Football season is generally a happy time in Denver. Orange and blue-clad fans fill the streets, and memories of yet another abysmal summer at Coors Field have nearly faded away. The Nuggets and Avalanche are gearing up for their campaigns as well, but everyone knows that Denver belongs to the Broncos.
When the preseason kicked off a couple weeks ago, we thought it would be fun to post a Broncos-themed image on our Facebook and Twitter pages. Having grown up in Denver and being a lifelong Broncos fan, I enthusiastically jumped on the project. I immediately opened Photoshop and started crafting my tribute to the team I love. Peyton Manning’s head – check. Bucking bronco with orange accents – check. Explosion – check. Within about an hour my monster was ready to face the world. Read more after the jump…
Best practices. We’re addicted to reading about them and have the utmost respect for brands and organizations raising the bar in the social space. This week we glean new ideas from the continuation of the #IceBucketChallenge phenomenon and important reminders of when to step back from social after tragedy strikes. In addition, Google has announced a search and security related update that you don’t want to miss.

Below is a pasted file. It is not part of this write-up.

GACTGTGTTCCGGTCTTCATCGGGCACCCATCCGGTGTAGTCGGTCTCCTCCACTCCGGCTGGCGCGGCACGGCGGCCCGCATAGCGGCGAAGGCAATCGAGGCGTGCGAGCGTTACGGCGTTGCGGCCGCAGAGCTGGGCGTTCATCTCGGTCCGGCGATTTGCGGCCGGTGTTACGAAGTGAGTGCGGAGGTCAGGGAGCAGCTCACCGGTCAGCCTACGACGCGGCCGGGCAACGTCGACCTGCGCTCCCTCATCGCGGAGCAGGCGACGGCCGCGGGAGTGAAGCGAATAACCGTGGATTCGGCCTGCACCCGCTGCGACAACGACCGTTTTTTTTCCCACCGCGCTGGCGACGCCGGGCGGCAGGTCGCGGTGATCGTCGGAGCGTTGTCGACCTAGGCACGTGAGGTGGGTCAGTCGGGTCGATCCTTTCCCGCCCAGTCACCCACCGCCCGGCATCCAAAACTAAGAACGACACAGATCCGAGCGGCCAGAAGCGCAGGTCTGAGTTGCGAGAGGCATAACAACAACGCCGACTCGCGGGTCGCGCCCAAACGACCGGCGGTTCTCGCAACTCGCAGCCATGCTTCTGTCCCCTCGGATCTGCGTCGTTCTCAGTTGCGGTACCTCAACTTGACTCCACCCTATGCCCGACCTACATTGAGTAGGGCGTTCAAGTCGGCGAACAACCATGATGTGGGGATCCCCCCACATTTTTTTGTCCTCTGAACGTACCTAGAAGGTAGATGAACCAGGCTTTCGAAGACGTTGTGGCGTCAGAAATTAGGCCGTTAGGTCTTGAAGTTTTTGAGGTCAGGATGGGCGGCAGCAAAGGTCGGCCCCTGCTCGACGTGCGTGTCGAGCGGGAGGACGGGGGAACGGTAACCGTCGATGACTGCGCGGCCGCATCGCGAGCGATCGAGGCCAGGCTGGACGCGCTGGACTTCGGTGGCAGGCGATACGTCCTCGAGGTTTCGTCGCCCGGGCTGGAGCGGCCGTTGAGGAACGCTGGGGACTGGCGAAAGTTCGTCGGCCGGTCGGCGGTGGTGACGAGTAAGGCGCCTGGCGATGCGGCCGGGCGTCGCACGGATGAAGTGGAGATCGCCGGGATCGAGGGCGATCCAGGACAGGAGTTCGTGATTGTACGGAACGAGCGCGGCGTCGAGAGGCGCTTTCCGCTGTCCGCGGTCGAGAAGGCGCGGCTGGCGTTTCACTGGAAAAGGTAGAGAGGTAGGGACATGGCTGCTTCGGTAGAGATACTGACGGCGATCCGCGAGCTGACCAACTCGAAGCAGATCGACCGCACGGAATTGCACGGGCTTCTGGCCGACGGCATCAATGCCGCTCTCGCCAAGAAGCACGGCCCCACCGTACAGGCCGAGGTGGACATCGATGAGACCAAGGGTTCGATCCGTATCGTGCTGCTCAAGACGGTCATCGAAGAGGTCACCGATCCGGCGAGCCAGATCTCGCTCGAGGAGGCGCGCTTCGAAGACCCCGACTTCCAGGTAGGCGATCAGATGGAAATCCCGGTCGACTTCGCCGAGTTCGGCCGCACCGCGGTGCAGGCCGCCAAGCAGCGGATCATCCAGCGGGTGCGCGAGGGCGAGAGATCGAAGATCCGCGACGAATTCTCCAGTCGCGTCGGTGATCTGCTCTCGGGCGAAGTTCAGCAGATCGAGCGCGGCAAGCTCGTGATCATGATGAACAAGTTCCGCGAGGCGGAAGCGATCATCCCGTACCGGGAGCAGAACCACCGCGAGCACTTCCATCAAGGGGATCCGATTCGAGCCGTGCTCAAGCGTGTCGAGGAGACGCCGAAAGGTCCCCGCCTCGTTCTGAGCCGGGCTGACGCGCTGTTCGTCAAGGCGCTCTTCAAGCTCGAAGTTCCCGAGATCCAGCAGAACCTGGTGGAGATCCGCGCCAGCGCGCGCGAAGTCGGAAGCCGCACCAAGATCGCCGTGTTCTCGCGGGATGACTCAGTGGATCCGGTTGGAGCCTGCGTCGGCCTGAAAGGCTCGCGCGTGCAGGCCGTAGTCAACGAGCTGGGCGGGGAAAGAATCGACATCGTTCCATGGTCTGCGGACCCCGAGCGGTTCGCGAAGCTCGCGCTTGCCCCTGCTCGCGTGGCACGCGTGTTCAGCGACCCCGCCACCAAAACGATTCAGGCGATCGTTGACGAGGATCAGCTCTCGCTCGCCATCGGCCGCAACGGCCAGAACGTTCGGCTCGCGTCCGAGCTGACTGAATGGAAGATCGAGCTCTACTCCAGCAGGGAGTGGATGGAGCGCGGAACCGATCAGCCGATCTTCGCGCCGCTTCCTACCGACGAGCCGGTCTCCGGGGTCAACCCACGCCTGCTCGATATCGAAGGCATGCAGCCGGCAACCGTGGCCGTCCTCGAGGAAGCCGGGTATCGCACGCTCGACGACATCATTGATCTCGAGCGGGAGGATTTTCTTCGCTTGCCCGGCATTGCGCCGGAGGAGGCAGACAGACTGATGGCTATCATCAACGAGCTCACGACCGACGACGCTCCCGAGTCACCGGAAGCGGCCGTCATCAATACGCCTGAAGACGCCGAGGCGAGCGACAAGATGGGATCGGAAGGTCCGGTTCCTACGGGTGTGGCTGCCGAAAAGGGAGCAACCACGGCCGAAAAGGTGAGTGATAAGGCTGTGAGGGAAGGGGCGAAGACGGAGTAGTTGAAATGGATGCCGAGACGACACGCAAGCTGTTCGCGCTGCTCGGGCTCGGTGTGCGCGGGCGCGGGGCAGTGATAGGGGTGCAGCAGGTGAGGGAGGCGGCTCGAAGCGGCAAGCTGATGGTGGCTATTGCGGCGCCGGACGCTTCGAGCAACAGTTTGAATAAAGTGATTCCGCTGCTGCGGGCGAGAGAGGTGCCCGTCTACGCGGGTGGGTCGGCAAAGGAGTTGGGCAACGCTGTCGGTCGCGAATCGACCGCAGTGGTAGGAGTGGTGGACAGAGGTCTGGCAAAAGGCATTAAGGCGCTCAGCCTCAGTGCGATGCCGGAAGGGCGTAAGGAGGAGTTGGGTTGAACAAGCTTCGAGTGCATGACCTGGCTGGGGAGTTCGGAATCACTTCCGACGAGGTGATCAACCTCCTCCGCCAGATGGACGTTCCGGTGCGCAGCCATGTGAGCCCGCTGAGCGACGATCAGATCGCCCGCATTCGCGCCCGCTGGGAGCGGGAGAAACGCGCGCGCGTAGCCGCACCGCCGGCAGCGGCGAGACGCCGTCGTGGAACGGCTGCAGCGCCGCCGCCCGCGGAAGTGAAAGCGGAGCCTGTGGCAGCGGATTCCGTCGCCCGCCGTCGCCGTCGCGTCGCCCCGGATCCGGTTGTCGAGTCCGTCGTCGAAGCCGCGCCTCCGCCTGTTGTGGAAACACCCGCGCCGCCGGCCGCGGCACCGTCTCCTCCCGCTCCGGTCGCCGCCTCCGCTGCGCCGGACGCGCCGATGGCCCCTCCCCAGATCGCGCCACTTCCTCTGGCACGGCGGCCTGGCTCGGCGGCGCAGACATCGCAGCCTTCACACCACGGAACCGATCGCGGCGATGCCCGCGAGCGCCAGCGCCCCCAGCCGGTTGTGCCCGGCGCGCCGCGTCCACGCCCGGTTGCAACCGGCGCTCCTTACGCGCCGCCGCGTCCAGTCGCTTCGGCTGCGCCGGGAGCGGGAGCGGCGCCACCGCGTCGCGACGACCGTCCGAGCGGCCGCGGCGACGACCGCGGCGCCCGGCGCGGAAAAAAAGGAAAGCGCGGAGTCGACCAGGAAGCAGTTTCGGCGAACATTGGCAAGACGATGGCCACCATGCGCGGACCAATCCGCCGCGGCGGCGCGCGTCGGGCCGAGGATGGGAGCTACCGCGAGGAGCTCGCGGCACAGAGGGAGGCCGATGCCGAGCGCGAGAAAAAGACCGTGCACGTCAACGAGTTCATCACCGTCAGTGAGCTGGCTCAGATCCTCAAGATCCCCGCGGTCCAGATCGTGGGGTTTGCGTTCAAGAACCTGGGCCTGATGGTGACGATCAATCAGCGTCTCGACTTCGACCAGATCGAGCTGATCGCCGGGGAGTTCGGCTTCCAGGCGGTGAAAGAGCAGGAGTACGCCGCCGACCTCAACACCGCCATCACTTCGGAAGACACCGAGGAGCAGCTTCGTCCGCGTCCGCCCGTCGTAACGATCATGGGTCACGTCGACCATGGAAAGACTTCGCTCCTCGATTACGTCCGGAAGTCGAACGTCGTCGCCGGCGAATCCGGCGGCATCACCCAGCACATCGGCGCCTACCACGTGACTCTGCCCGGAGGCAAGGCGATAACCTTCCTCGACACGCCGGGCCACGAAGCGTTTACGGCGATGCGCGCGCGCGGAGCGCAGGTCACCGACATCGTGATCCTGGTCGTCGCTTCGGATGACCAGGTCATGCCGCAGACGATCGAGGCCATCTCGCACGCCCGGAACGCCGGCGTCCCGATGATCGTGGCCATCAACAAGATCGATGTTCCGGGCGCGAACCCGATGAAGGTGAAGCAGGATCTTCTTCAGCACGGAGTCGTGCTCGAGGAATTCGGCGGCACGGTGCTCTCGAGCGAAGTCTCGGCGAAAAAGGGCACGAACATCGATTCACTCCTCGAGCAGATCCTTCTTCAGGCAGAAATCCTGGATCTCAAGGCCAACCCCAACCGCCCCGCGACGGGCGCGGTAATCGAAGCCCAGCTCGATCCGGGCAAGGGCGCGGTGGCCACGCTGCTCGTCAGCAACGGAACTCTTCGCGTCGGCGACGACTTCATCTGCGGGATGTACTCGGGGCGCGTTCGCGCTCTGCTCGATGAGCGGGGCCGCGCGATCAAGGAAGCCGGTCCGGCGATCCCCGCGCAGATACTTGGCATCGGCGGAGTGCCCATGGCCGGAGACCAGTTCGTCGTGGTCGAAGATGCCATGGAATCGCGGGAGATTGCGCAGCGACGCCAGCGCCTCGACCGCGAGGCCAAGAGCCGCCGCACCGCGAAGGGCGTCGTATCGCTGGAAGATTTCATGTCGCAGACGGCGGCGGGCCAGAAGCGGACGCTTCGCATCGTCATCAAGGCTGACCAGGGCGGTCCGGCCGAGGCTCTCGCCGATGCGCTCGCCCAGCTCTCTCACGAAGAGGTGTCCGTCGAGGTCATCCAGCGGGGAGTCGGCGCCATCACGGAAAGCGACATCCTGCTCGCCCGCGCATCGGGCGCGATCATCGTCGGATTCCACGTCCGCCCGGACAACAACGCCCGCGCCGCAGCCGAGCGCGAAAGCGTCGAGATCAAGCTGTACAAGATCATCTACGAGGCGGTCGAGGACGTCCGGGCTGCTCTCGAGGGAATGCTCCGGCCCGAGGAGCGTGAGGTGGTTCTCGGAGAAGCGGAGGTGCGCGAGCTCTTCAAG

Every organization has a story to tell. Maybe the founder was downsized from a previous job and started a new company in a basement, was on maternity leave and created the next big “must have” product for caring for an infant, or was simply at the right place at the right time. Even if your organization doesn’t have a big bang behind it, keeping it fresh, timely and of interest to readers/viewers takes a bit of finesse.
Sandra Stewart, a principle at Thinkshift Communications, posted an article with an infographic on Regan.com this week outlining the five essential ingredients to telling a compelling company story, including:
What sparked the business’s founding? Who was involved, and what motivated them? What problem were they trying to solve? What was their vision and mission? Read more after the jump…